I cannot help, as I see the work of these visionary trailblazers, such as Thich Nhat Hanh, Robert Kennedy Roshi, Thomas Merton, my Root Guru Tenzin Yangchen Ma, my refuge guru Swami Abishektananda, and so many others, something that Eric Fromm once observed… Fromm wrote:
The logical consequence of theology is mysticism and the logical consequence of psychology is love.
And that is what this holiday season is all about, folks… it’s about the incarnation of love. As Athanasius put it, “In the celebration of the Incarnation of Jesus, we find God becoming human, so that humanity could become Gods.” Remember, that the earliest followers of Rabbi Jesus understood, perhaps more readily and clearly than any of us, that what their tradition had previously called “God”, and imagined to be a fierce, hostile, bitchy and temperamental tyrant, was actually and fully LOVE. More like a “daddy” than a “vindicator”.
The ancient text doesn’t say “God is like love…” it doesn’t say, “One of God’s qualities or characteristics is love.” It says, “God IS Love.”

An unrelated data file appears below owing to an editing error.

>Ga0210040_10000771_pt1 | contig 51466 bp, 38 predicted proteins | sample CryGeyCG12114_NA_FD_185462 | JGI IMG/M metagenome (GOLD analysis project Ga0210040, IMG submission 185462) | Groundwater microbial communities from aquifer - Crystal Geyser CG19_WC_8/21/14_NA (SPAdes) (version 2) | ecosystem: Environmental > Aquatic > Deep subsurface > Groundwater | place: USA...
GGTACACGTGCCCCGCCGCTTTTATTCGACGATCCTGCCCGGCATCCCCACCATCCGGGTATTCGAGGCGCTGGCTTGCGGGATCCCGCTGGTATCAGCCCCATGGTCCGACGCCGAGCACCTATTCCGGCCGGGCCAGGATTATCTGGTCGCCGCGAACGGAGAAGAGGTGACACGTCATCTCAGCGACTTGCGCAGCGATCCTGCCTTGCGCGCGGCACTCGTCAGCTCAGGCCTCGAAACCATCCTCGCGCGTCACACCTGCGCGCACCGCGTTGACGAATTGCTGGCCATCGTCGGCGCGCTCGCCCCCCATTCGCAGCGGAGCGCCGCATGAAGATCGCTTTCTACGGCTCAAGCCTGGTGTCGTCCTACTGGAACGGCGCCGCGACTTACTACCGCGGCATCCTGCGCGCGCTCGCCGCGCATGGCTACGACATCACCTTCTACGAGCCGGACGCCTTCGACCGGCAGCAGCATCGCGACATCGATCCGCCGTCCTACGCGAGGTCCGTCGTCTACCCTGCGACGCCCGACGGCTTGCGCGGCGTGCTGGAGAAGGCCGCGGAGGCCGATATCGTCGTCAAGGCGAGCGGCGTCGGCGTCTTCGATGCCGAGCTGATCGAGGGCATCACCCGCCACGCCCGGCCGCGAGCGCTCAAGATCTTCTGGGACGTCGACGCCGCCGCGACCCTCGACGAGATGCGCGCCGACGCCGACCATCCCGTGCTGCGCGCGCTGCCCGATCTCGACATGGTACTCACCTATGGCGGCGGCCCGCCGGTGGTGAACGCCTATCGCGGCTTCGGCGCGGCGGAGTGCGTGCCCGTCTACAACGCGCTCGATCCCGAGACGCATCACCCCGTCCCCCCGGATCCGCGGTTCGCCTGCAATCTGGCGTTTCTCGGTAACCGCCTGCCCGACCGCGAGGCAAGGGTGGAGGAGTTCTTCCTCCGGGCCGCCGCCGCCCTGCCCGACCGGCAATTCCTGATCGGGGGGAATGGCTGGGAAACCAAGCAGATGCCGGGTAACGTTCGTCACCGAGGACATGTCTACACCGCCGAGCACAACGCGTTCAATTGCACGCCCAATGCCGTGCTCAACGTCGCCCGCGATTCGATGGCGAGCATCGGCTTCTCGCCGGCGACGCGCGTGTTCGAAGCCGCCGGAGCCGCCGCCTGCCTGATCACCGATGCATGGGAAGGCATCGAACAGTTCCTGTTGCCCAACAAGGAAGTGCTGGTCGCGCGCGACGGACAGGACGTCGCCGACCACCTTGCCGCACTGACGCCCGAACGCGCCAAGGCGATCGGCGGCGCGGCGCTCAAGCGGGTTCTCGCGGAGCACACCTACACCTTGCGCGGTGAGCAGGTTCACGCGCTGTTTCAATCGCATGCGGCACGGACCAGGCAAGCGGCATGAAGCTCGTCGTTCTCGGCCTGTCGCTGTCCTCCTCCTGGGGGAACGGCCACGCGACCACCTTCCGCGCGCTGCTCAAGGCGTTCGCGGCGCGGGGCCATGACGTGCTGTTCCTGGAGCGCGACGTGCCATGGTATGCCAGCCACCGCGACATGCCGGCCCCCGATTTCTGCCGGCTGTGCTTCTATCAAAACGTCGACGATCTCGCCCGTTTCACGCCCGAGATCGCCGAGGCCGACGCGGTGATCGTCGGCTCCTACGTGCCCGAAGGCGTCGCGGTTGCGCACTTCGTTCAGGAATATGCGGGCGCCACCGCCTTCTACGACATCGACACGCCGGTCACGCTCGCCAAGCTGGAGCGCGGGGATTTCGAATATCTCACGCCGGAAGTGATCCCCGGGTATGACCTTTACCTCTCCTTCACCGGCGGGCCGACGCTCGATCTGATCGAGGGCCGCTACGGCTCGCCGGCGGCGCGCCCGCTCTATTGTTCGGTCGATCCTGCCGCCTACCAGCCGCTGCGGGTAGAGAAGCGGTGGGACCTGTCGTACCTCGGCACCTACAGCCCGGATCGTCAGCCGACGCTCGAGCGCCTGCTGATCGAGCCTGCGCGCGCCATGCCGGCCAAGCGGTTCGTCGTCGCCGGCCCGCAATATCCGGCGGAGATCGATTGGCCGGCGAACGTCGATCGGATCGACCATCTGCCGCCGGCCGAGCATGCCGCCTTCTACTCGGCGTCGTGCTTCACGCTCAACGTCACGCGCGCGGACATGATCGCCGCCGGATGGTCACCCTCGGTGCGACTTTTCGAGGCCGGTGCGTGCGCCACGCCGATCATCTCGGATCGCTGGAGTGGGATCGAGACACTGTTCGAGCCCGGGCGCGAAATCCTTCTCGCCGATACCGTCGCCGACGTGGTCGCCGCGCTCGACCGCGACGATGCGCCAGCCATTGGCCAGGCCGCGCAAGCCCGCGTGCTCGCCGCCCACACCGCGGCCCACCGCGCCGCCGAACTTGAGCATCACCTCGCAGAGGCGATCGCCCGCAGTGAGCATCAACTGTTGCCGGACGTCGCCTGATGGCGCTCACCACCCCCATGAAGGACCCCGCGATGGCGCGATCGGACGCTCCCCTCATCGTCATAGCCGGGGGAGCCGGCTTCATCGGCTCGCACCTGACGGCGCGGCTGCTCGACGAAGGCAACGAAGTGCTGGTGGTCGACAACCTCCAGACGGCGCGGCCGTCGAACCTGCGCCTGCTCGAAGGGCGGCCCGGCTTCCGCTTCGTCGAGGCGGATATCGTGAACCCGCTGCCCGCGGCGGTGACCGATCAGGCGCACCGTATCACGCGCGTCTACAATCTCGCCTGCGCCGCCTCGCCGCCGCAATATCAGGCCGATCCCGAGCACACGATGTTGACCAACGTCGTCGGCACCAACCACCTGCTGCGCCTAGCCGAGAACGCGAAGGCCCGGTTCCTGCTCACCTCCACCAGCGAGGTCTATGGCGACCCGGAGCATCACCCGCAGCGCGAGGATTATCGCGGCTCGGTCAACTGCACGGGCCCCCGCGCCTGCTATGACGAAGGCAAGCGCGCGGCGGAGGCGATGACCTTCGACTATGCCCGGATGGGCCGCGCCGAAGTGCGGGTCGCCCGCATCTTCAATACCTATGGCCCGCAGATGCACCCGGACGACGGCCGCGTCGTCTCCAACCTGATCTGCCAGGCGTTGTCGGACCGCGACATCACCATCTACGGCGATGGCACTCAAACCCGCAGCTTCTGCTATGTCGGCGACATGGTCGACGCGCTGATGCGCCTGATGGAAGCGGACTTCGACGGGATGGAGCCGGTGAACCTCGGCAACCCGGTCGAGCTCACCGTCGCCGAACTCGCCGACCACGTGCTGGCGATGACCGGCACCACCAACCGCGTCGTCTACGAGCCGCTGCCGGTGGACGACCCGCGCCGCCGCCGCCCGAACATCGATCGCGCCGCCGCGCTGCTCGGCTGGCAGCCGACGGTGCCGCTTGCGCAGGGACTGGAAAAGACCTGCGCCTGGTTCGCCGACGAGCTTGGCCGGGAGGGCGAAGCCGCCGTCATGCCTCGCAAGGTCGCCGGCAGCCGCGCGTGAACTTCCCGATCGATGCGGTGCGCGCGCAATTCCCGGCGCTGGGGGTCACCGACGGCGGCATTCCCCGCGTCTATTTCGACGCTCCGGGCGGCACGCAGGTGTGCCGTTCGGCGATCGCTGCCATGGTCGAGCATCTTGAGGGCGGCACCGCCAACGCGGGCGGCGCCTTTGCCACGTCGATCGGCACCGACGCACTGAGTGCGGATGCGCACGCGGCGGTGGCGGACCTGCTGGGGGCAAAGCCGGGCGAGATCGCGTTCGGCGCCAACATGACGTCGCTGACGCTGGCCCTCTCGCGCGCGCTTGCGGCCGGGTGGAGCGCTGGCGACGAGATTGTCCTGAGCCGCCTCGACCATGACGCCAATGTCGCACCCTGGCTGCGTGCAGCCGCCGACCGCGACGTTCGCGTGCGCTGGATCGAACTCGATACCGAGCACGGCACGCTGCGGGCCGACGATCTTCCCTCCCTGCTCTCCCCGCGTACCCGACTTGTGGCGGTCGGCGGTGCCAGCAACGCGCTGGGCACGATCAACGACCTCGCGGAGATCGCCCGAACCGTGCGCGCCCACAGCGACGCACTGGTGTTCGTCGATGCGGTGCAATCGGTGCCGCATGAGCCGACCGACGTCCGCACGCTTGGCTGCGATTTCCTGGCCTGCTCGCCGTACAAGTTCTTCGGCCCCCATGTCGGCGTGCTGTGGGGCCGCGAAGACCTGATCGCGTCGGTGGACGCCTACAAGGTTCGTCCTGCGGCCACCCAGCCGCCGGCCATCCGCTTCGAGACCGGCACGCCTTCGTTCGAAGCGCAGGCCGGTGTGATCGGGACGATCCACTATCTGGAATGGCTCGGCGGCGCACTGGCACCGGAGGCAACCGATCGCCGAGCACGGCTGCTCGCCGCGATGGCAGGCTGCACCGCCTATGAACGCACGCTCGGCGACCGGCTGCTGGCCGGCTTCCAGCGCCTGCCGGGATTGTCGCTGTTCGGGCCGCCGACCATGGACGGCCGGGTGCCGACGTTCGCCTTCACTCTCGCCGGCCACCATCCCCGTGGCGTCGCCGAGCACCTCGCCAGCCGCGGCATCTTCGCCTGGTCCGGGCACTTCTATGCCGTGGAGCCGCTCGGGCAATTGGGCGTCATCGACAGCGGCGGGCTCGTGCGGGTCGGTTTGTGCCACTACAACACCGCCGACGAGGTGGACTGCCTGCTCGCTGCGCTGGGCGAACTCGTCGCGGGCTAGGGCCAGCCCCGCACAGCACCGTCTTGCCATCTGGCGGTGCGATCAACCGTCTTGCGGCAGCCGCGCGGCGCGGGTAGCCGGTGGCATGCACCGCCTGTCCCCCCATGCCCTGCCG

Love is not a person… It’s a force, or what the ancients referred to as “spirit” or “ruach” — meaning breath or essence.
In the fifth stanza of Dhammapada, Buddha Sakyamuni refers to love as “the Eternal Law” or “Eternal Principle”. In other words, it is not bound by the limitations of the phenomenal world. It is not only part of the numenal reality, but is the principle behind the numenal reality.
Science has proven that this universe is made up of matter, and we know that if it were possible, to see the space between the tiniest subatomic particles in that matter, there would be a void or emptiness… and so we affirm that the ultimate nature of all phenomena is emptiness, because we’re all made up of the same stuff… and behind that emptiness, the essence or eternal law is Love.
Now back to the Christian tradition, we can apply this idea to what Athanasius said (something, by the way, which Catholics, Episcopalians, Lutherans and some less fundamentalist Anglicans still affirm to this day in their liturgies) — that “God became human, so that humanity could become gods”. If God is Love, then what he meant is that LOVE became incarnate… expressed itself in human form… so that humanity could realise its True Nature.” That is the whole purpose for the story, and the message Rabbi Jesus lived, as an example of a life lived fully realised — fully human, fully love.
Dharmacharya Gurudas Śunyatananda is a return contributor and a friend of Subversify. He can be reached at:http://dharmadudeunplugged.com
Copyright ©2008, His Eminence Dharmacharya Gurudas Sunyatananda (The Most Reverend Dr. F. Francis-Maria G. Salvato, M.Sc., O.C.). All rights reserved. This material may be reproduced, blogged, quoted or distributed, provided the entire copyright including contact information remain intact. It may NOT be altered in any way, without express written permission.